Most of the people in the village washed their clothes at the spring on weekends. They spread the washed clothes on green grass around the spring. Some young people washed their bodies after they finished washing their clothes. The boys stood naked except the pants that covered their genitals. They pour water on to their body with a jug. The girls who came to collect water shamelessly stared at the boys who are washing. There were some girls who even dared to wash their bodies in open space, interestingly, boys watching them. Some said these girls are boorish and reprehensible. The old people when they saw these girls, they cursed them. They said, “Ijoolee qaanii hin beekne, rabbi isin hin guddisiin” which means “you girls do not know shame; let rabbi (God) denies you growth”.

During summer, we get water from every direction. This time Laga Abbabaa (Abbabaa’s river, Abbabaa was the man who found the spring water) that is very close to village starts flowing. The people in the village this time prefer to use Laga Abbabaa particularly for washing clothes. Laga Abbabaa lasts until autumn. When winter (dry season) starts, it dries out.

The five days (Qaammee) before the New Year (Inkutatash) people washed their body with water because they want to remove their sins before they begin the New Year (this is the belief of the Orthodox Christians). In Qaammee, the water is believed to be holy. I and my friends went to Laga Abbabaa early every morning for five consecutive days to wash our body with the holy water. It was really a wonderful experience and I will never forget it.

We also herded cows when school was off. We took our cows to a place where we could get green pasture and water. We did all that we could to make sure that our cows are fed very well and drank enough water so that they could give a lot of milk. When we herded cows, we had no lunch and most of the time our stomach was empty. Thus, we had to eat wild fruits that are edible. As our cows grazed, we slept under the shed of a tree, but when we woke up, we could see no cows around. Then, we quickly got on to our feet, run around and search for them. After a very tiresome search, we would decide to go home to tell parents about it only to find the cows safely at home. Our parents would warn us not to be careless next time and they would invite us to a dinner served with yoghurt and milk. What a dinner it was!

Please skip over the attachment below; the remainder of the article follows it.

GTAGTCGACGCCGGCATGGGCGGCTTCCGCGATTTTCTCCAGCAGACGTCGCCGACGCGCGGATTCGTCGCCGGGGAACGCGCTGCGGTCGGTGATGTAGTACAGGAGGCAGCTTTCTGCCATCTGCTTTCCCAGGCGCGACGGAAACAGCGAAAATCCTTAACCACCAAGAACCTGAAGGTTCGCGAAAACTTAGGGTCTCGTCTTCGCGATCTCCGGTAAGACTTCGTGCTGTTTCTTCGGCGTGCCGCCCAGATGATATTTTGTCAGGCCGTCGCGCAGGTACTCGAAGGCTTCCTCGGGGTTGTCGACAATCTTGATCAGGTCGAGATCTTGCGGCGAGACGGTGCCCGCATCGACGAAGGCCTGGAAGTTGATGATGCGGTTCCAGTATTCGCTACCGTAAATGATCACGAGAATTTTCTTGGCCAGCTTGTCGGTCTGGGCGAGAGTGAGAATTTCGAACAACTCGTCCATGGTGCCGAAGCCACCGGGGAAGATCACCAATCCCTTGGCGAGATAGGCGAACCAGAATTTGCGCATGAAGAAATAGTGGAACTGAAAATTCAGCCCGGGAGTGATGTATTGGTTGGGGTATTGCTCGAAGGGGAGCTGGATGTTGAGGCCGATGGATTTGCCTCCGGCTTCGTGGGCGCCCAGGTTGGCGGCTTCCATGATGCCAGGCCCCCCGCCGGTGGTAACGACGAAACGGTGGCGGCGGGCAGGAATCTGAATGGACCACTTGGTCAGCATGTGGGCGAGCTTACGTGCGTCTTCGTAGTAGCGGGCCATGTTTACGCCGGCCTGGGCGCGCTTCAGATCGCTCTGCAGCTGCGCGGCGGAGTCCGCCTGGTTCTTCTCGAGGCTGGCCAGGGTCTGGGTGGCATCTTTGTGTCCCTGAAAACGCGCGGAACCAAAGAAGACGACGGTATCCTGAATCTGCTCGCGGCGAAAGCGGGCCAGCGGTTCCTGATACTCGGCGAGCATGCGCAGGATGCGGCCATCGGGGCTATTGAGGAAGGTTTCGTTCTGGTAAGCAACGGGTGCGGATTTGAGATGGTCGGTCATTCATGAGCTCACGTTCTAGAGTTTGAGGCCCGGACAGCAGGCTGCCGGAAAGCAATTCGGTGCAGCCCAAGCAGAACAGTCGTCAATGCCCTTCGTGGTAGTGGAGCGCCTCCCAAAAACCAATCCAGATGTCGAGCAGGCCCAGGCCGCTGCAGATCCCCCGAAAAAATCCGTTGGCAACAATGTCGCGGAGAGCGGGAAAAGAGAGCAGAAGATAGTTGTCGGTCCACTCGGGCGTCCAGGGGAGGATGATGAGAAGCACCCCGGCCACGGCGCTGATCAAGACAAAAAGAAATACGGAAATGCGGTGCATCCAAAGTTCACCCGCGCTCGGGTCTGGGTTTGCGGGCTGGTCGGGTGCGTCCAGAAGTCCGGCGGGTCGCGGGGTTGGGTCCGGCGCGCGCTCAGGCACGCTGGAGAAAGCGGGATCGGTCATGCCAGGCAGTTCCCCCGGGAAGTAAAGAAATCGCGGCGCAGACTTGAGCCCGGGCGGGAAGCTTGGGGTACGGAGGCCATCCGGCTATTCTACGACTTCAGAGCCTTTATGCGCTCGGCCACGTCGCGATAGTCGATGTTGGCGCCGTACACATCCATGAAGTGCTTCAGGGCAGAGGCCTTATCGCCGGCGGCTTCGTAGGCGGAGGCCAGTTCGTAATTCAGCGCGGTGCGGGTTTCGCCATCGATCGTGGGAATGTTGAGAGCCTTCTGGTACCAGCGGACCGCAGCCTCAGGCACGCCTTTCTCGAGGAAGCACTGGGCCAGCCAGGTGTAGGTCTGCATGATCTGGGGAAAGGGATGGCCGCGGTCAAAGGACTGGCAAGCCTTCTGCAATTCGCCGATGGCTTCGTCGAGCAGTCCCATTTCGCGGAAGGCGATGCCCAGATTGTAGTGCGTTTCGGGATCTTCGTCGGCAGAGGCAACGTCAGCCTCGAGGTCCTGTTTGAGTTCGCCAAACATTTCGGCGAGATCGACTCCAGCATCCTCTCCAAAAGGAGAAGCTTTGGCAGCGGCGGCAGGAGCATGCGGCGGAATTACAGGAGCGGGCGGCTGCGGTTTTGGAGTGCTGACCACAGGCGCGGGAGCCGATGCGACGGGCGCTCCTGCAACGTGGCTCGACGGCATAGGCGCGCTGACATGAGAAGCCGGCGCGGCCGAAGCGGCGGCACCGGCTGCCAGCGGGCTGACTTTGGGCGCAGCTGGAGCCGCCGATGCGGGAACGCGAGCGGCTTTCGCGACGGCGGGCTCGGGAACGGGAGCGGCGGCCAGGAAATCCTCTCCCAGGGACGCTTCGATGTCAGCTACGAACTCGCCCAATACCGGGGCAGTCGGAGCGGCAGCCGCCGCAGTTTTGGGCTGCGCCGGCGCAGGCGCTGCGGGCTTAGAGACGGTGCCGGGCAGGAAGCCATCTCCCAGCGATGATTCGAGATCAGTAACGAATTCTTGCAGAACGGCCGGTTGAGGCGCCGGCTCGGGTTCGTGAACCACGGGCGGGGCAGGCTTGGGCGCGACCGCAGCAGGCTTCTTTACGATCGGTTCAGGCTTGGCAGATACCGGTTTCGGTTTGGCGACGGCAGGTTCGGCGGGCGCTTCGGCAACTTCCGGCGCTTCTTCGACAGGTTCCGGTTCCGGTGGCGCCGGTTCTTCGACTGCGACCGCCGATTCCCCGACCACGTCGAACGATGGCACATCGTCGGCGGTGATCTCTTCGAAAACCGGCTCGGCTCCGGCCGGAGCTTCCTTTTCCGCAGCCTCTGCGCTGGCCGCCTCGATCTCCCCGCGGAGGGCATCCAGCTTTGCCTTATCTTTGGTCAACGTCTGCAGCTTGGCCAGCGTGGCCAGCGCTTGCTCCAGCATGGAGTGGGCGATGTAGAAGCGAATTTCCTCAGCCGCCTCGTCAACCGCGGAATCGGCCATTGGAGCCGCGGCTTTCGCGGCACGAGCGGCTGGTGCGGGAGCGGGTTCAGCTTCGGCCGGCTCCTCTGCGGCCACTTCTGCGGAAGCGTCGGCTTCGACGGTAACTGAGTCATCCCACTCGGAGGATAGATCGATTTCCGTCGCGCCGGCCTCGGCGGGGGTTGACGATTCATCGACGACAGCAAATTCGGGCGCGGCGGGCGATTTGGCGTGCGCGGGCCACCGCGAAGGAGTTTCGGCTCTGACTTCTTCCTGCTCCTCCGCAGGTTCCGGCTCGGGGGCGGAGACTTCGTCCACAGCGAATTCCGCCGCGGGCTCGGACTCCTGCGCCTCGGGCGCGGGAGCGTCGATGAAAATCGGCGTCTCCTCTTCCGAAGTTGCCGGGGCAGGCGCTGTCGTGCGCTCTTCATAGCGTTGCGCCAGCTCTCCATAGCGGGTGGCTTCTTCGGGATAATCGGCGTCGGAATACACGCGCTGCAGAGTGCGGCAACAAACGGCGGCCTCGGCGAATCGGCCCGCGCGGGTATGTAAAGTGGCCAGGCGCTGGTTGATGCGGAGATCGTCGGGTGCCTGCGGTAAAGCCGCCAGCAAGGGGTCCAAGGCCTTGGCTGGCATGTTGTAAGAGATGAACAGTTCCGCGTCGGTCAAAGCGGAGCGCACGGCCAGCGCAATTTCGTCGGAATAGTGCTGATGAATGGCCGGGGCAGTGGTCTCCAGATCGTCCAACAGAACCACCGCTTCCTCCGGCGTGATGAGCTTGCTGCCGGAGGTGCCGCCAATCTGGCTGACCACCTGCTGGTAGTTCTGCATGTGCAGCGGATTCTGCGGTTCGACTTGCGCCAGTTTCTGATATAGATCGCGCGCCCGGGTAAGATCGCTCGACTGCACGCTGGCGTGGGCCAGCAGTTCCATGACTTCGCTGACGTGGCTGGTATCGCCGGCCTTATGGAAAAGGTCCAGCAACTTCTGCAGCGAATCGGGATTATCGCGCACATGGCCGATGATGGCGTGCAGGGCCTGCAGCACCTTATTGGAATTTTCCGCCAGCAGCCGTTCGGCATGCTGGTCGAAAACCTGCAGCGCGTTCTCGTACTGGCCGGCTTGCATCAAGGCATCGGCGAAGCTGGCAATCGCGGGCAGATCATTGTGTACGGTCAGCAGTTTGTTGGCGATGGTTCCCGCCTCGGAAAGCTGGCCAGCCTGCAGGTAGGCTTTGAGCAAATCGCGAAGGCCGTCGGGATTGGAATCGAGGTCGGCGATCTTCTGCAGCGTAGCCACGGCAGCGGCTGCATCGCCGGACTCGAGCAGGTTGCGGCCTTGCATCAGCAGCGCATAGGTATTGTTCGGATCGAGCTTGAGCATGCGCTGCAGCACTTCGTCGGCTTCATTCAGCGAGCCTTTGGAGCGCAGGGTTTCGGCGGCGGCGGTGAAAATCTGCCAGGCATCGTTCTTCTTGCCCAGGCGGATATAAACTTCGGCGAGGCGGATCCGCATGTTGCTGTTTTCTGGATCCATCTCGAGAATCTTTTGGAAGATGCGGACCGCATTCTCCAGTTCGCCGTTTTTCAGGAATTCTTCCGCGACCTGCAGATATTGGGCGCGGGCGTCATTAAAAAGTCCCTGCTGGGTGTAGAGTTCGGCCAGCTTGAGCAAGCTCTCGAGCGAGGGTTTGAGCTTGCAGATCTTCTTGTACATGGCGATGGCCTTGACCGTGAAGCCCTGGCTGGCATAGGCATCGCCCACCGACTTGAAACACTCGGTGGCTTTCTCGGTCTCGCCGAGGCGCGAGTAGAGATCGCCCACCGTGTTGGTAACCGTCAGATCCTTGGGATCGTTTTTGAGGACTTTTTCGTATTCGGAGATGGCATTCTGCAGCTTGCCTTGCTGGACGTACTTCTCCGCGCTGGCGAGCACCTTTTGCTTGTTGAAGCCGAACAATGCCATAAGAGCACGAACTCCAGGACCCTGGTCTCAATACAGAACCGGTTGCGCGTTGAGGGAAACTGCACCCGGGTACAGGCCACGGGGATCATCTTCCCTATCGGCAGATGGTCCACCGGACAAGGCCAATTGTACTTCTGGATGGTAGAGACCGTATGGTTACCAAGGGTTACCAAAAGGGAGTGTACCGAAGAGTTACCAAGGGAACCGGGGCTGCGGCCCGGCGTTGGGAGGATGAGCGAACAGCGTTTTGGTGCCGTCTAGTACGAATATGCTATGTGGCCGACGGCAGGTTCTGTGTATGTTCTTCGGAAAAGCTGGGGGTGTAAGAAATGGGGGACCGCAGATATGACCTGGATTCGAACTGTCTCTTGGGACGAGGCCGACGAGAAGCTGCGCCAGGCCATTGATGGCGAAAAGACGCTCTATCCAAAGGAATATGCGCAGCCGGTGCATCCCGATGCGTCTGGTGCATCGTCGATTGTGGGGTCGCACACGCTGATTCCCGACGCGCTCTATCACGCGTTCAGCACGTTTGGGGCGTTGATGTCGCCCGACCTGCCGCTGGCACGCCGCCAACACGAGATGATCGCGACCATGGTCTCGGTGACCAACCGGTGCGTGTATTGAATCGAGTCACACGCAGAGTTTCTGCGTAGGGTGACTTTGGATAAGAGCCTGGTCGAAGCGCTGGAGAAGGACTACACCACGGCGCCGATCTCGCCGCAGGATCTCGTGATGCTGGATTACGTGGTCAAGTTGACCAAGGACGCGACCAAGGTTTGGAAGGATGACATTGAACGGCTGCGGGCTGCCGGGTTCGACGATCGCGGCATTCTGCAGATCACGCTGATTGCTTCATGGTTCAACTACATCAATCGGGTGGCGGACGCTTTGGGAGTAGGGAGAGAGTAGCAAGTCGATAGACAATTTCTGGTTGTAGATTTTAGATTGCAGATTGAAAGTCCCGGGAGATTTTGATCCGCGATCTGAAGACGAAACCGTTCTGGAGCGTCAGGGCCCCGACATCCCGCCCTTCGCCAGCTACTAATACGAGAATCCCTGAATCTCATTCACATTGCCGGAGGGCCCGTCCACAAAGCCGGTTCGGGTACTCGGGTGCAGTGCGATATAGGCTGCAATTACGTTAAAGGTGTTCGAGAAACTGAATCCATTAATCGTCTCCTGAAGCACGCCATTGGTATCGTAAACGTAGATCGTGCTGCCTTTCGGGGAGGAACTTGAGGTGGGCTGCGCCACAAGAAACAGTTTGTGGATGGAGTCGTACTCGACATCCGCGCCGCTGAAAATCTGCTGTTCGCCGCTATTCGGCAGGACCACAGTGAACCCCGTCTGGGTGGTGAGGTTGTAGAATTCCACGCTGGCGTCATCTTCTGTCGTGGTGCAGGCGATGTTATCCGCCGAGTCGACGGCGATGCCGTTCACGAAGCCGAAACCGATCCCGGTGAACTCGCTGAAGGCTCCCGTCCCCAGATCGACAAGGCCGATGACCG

The residents of this village are workers at Backo Agricultural research center, an institution established in 1964 with the support received from the government of West Germany. Most of the people in this village worked at the research center; some are drivers, some are day laborers, still some are foremen and others are guards and gardeners.

This research center located nearby the village helped us a lot to pursue our education. When school was closed during Kiremt (summer), we were employed at the research center where we worked as daily laborers on the vast mechanized farm. By that time, the payment was very small, only 105 birr per month. We used the wage we got from the center for buying school uniform and educational materials. Our parents were not worried about sending us to school as we were capable of acquiring all that were needed for school. In some situation, we gave the remaining money to our family so that they would use it for covering household expenses.

Recently, I went back to my village to visit my family there. The village has changed a lot. It wasn’t like before. Now, people are drinking tap water, thanks to the woreda administration. The agricultural center has lost its beauty. The village is like an abandoned place. I could see mostly old men and women in the village as their children have left the village for work and study in the other parts of the country. In the last ten years, this small village of merely 500hundred people have produced more than two hundred degree holders who are now in different professions-accounting, agriculture, journalism, English teaching, law, engineering, pharmacy, nursing, management, medicine, computer science, economics and so on. Interestingly, during childhood, most of these graduates, , collected fire woods, fetched water, herded cows, worked on government mechanized farms and traveled long distances on foot to get to school.

This is the childhood memory of my village that was full of fun and full of challenges and I will never forget till I die. This village has helped many of us to reach where we are now. It is a village that lives in the mind of those who lived it and lived in it.